Future Church by Elle Dowd

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 God sent me before you to preserve for you a remnant on earth, and to keep alive for you many survivors.”
– Genesis 45: 7

With the decline of Christendom and ever-dwindling numbers of people in the pews, many of us lament what we perceive is the deterioration of our position of influence in the world. There is a lot of anxiety about the future of the Church; both on the congregational and denominational level. We gaze at aging buildings with looming mortgages, we crunch the numbers, we worry about what is next. How will the church survive? What will become of us?

I feel this strain too. It is very real for me. As I await call as a pastor, I am troubled by a nagging fear that I have chained myself to an institution that is essentially a botched experiment.

And in reality?

I have.

The institution of the church is imploding. And I could spend time in this piece outlining my thoughts on how exactly that happened, or conducting an (albeit slightly premature) post-mortem. But to be honest that has been done. And I’m bored.

Instead, I would rather focus my energy on the future of the church that is not really the future at all. It is the present. It is the past. Like so many mystical, holy things, it is now and soon and has been, all at once. All throughout history, even and especially in the bleakest of moments, God has lifted up for us witnesses to God’s timeless power breaking in through the here and now.

There is no future church. Because it is already here. It is now. The future church will continue to be found in the places where the most faithful remnant has always been – on the outside. We do not, as Official Church People ™,  have to create it or strategize to make it happen. We do not have to figure it out and spell out the plan. If we want to see where the Right Now of the Church is in this moment, all we have to do is look to the places where the Spirit is already at work.

In the anarchist mutual-aid group.

In the self-defense collective of Black trans women reimagining safety.

In the multiplying love of the polycule.

In the children baptized in the fire hydrants of the streets in the heatwave.

In those dancing on the grave of How-Its-Always-Been, singing freedom songs.

These groups might not call themselves the church. So maybe we shouldn’t either. But places like these are the best expressions of God’s liberating love that we have. They are resilient, creative people. People who the world has tried to stamp out and yet God has delivered, as a remnant.

They are not a fantasy of the future. They are here and now, in flesh and blood, in grit and glitter, in pain and in power.

If we want to know what God is up to, if the Church wants to move into the future, that’s where we should cast our lot.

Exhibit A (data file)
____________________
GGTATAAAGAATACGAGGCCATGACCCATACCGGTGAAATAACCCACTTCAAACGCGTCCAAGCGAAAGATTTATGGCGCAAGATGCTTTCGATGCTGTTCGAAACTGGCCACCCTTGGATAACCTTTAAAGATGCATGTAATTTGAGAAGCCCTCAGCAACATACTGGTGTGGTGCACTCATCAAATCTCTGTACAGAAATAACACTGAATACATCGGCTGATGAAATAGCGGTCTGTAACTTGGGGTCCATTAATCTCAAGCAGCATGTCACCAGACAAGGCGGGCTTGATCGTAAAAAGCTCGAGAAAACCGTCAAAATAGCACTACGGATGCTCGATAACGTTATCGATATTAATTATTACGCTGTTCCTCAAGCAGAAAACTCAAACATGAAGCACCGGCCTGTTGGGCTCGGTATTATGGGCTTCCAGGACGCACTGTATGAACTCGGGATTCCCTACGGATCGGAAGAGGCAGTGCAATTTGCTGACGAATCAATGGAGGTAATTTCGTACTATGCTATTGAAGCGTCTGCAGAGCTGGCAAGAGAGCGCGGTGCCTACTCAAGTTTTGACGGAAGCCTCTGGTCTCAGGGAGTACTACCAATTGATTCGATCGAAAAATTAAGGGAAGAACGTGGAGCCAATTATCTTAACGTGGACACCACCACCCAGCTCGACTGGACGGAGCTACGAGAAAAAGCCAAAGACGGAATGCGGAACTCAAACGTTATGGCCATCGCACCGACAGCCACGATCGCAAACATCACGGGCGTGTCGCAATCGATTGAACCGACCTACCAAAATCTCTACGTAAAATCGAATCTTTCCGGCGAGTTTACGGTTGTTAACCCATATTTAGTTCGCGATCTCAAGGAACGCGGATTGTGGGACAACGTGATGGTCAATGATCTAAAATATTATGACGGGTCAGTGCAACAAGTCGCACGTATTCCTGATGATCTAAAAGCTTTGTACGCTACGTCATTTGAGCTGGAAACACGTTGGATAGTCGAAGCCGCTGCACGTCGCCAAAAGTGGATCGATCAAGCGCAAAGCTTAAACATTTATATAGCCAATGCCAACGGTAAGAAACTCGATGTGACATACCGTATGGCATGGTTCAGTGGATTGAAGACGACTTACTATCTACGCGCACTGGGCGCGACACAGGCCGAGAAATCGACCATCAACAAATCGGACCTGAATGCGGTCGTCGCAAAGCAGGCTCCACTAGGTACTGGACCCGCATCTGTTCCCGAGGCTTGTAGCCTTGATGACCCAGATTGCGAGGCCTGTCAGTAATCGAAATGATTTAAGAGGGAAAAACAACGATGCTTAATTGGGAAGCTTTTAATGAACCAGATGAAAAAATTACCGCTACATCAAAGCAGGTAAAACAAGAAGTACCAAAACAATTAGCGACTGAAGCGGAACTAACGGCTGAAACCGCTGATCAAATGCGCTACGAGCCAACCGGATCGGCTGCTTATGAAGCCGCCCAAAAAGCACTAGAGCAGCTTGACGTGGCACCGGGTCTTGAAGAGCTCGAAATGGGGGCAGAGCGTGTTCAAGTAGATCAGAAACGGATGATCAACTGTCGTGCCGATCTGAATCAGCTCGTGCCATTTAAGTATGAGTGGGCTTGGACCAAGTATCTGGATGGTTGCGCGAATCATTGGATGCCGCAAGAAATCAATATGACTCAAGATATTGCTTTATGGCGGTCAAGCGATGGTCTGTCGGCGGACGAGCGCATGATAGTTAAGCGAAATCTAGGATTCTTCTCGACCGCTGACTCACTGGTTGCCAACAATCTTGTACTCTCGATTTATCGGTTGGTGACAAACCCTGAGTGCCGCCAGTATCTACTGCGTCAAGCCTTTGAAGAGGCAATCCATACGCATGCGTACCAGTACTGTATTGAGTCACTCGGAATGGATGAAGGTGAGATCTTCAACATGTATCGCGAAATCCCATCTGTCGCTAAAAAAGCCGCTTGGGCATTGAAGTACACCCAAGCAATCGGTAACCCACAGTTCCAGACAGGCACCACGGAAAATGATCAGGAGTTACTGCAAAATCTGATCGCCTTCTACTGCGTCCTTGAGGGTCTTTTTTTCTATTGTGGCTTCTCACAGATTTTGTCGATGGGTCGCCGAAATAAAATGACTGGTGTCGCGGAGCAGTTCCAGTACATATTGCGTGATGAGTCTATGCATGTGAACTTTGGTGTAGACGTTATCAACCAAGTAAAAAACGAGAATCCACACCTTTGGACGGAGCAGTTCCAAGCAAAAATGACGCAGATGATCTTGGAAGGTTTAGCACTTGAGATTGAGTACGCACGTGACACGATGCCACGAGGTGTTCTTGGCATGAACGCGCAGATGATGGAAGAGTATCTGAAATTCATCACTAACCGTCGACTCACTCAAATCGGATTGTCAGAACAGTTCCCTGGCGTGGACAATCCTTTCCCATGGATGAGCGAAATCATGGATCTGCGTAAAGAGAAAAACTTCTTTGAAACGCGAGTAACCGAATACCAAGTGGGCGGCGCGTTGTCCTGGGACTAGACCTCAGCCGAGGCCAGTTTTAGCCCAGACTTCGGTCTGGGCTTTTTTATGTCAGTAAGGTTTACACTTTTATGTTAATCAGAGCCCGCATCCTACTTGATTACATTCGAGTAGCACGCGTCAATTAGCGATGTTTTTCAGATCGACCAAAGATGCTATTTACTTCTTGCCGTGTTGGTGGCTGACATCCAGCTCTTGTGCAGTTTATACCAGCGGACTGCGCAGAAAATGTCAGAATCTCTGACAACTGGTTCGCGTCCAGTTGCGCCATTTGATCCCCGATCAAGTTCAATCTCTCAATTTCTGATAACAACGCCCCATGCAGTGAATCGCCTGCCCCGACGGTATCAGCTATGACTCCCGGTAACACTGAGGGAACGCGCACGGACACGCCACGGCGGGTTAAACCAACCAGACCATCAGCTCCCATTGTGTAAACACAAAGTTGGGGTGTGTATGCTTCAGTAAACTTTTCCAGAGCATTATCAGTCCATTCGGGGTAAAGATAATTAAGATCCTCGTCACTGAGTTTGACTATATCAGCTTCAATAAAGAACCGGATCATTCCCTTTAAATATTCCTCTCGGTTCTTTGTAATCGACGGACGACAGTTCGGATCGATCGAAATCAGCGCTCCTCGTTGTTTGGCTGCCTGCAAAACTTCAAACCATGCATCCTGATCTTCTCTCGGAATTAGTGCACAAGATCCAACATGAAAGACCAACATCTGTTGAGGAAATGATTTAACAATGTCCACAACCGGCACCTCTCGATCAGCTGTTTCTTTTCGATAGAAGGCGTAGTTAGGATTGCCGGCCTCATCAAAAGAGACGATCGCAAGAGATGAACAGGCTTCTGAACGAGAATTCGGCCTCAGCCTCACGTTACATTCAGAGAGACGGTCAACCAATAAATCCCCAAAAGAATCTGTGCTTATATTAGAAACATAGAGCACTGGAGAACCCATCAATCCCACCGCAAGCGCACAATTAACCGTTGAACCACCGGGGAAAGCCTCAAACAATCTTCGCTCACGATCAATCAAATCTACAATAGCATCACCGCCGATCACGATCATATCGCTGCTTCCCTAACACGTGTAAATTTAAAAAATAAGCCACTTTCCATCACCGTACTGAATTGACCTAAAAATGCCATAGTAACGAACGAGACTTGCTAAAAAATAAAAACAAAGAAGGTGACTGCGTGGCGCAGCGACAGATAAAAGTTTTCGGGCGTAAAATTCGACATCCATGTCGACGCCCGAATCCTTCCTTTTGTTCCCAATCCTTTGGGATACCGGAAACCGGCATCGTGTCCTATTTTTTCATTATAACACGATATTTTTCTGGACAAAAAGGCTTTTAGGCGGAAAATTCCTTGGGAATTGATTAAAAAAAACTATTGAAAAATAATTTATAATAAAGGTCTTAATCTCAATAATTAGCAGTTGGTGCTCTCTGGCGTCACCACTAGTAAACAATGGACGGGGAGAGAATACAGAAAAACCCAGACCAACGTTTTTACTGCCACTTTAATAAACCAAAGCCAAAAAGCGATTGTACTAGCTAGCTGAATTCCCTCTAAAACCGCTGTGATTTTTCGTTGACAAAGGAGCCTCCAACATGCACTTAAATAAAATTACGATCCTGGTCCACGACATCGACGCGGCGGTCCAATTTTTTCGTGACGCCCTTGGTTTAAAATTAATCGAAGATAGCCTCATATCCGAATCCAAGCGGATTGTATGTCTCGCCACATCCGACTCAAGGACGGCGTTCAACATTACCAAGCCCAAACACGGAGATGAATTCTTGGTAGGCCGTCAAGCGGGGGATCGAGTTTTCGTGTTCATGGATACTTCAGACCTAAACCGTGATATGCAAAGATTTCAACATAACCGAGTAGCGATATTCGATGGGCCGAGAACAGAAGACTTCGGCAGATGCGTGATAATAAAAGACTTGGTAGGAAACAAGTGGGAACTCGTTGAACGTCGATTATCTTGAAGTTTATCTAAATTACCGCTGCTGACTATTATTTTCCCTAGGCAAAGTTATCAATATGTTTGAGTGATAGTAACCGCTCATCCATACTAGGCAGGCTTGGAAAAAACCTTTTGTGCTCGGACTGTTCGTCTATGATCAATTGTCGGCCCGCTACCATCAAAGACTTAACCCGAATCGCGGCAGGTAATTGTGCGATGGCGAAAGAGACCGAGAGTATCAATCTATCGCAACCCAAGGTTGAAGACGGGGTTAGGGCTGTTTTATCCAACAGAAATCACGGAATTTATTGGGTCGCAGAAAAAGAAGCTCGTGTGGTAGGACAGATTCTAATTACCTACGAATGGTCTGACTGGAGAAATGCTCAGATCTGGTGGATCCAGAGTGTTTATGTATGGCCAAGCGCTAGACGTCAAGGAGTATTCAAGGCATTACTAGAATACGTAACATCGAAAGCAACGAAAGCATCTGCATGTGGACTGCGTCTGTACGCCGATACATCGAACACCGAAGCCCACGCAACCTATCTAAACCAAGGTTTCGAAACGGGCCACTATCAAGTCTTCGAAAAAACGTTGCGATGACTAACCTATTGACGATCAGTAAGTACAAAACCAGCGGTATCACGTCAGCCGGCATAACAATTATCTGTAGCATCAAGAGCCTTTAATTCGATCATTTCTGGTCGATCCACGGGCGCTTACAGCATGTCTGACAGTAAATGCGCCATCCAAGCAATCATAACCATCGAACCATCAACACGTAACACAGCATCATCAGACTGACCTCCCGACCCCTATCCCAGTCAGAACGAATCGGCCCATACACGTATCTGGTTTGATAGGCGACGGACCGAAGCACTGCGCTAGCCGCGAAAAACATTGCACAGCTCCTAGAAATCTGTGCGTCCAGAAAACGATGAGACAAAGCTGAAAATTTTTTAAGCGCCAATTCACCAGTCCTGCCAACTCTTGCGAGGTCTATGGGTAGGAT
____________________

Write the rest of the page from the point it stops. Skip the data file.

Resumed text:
Image Description: A Photo of Elle Dowd smiling against a brick wall, with the ELM logo along with the words: Future Church

Elle Dowd (she/her/hers) is a bi-furious recent graduate of the Lutheran School of Theology at Chicago and a candidate for ordained ministry in the Evangelical Lutheran Church in America. 

Elle has pieces of her heart in Sierra Leone, where her two children were born, and in St. Louis where she learned from the radical, queer, Black leadership during the Ferguson Uprising. 

 She was formerly a co-conspirator with the movement to #decolonizeLutheranism and currently serves as a board member of the Euro-Descent Lutheran Association for Racial Justice, does community organizing in her city as a board member of SOUL, serves on the Clergy Advocacy Board for Planned Parenthood, writes regularly as part of the vision team for the Disrupt Worship Project, and facilitates workshops in both secular conferences and Christian spaces. She is publishing a book with Broadleaf, Baptized in Teargas, about her conversion from a white moderate to an abolitionist which will be released on August 10 and is available for pre-order now. 

Elle loves spending time with the people she loves and on weekends when there isn’t a global pandemic, she tours the city of Chicago in search of the best brunch.

To get in touch with Elle and to keep up with updates,  you can visit her website www.elledowd.com and subscribe to her newsletter.

You can also see her online ministry via Facebook.com/elledowdministry 

or follow her on Twitter/SnapChat/Insta @hownowbrowndowd 

or on TikTok @elledowdministry

And pre-order her book Baptized in Teargas: From White Moderate to Abolitionist  here  https://bit.ly/2YICjBf

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